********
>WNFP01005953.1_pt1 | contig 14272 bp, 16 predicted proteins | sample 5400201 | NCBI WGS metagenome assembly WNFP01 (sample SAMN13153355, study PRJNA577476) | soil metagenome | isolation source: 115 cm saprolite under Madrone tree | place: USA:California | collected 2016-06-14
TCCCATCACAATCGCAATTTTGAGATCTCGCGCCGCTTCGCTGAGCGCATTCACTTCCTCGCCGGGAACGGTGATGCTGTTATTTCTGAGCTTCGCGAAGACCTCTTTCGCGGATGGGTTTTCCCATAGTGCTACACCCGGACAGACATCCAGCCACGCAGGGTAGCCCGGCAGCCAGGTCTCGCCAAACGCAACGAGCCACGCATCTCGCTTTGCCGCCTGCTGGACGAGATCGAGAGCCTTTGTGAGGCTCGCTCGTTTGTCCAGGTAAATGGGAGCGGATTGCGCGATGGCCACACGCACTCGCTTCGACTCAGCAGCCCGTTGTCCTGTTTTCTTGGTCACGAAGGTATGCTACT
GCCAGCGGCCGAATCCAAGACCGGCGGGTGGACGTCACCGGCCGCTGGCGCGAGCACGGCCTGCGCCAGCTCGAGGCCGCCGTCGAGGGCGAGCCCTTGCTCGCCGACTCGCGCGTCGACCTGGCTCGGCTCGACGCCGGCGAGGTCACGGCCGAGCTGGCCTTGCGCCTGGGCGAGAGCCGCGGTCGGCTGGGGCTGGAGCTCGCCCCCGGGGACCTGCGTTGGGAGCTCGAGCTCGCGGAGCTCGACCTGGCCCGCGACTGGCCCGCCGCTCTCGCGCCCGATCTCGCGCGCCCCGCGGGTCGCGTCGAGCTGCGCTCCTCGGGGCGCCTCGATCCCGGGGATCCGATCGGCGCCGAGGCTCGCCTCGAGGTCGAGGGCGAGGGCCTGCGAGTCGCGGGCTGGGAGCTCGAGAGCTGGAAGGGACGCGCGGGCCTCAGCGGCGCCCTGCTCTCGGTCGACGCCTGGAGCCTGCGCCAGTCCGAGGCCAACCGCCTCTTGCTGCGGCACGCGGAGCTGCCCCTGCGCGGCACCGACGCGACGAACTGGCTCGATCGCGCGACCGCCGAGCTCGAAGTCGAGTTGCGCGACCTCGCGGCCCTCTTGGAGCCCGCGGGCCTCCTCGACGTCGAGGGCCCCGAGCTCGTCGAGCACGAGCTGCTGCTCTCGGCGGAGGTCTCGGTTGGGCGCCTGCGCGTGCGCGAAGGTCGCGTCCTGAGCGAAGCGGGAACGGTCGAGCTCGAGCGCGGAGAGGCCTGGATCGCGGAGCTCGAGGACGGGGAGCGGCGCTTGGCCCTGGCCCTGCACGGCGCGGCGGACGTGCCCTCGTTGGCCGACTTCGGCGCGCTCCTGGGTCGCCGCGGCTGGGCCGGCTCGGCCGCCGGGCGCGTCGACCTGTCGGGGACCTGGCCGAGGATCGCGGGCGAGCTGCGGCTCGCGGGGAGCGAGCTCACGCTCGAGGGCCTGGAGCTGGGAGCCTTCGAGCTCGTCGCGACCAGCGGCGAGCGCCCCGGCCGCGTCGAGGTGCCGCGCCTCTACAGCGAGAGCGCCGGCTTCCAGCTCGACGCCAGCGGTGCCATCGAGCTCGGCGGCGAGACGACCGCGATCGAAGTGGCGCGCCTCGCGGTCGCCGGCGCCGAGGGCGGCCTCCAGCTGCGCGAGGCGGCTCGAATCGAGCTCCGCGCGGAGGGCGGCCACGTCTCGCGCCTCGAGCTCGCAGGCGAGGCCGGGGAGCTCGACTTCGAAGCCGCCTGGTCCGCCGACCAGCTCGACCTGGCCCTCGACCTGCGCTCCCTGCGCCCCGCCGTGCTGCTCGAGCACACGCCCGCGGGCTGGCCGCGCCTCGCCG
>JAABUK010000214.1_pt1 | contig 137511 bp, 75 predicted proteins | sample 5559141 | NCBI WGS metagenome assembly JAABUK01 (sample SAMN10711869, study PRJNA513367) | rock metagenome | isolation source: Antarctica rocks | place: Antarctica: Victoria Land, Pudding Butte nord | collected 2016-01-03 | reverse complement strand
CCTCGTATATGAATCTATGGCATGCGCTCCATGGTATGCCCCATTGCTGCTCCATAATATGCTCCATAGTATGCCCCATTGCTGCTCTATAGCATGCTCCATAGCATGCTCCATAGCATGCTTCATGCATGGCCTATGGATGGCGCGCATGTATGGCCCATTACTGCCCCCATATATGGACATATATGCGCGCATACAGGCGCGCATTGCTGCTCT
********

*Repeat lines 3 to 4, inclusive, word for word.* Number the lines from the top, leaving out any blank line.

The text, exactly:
GCCAGCGGCCGAATCCAAGACCGGCGGGTGGACGTCACCGGCCGCTGGCGCGAGCACGGCCTGCGCCAGCTCGAGGCCGCCGTCGAGGGCGAGCCCTTGCTCGCCGACTCGCGCGTCGACCTGGCTCGGCTCGACGCCGGCGAGGTCACGGCCGAGCTGGCCTTGCGCCTGGGCGAGAGCCGCGGTCGGCTGGGGCTGGAGCTCGCCCCCGGGGACCTGCGTTGGGAGCTCGAGCTCGCGGAGCTCGACCTGGCCCGCGACTGGCCCGCCGCTCTCGCGCCCGATCTCGCGCGCCCCGCGGGTCGCGTCGAGCTGCGCTCCTCGGGGCGCCTCGATCCCGGGGATCCGATCGGCGCCGAGGCTCGCCTCGAGGTCGAGGGCGAGGGCCTGCGAGTCGCGGGCTGGGAGCTCGAGAGCTGGAAGGGACGCGCGGGCCTCAGCGGCGCCCTGCTCTCGGTCGACGCCTGGAGCCTGCGCCAGTCCGAGGCCAACCGCCTCTTGCTGCGGCACGCGGAGCTGCCCCTGCGCGGCACCGACGCGACGAACTGGCTCGATCGCGCGACCGCCGAGCTCGAAGTCGAGTTGCGCGACCTCGCGGCCCTCTTGGAGCCCGCGGGCCTCCTCGACGTCGAGGGCCCCGAGCTCGTCGAGCACGAGCTGCTGCTCTCGGCGGAGGTCTCGGTTGGGCGCCTGCGCGTGCGCGAAGGTCGCGTCCTGAGCGAAGCGGGAACGGTCGAGCTCGAGCGCGGAGAGGCCTGGATCGCGGAGCTCGAGGACGGGGAGCGGCGCTTGGCCCTGGCCCTGCACGGCGCGGCGGACGTGCCCTCGTTGGCCGACTTCGGCGCGCTCCTGGGTCGCCGCGGCTGGGCCGGCTCGGCCGCCGGGCGCGTCGACCTGTCGGGGACCTGGCCGAGGATCGCGGGCGAGCTGCGGCTCGCGGGGAGCGAGCTCACGCTCGAGGGCCTGGAGCTGGGAGCCTTCGAGCTCGTCGCGACCAGCGGCGAGCGCCCCGGCCGCGTCGAGGTGCCGCGCCTCTACAGCGAGAGCGCCGGCTTCCAGCTCGACGCCAGCGGTGCCATCGAGCTCGGCGGCGAGACGACCGCGATCGAAGTGGCGCGCCTCGCGGTCGCCGGCGCCGAGGGCGGCCTCCAGCTGCGCGAGGCGGCTCGAATCGAGCTCCGCGCGGAGGGCGGCCACGTCTCGCGCCTCGAGCTCGCAGGCGAGGCCGGGGAGCTCGACTTCGAAGCCGCCTGGTCCGCCGACCAGCTCGACCTGGCCCTCGACCTGCGCTCCCTGCGCCCCGCCGTGCTGCTCGAGCACACGCCCGCGGGCTGGCCGCGCCTCGCCG
>JAABUK010000214.1_pt1 | contig 137511 bp, 75 predicted proteins | sample 5559141 | NCBI WGS metagenome assembly JAABUK01 (sample SAMN10711869, study PRJNA513367) | rock metagenome | isolation source: Antarctica rocks | place: Antarctica: Victoria Land, Pudding Butte nord | collected 2016-01-03 | reverse complement strand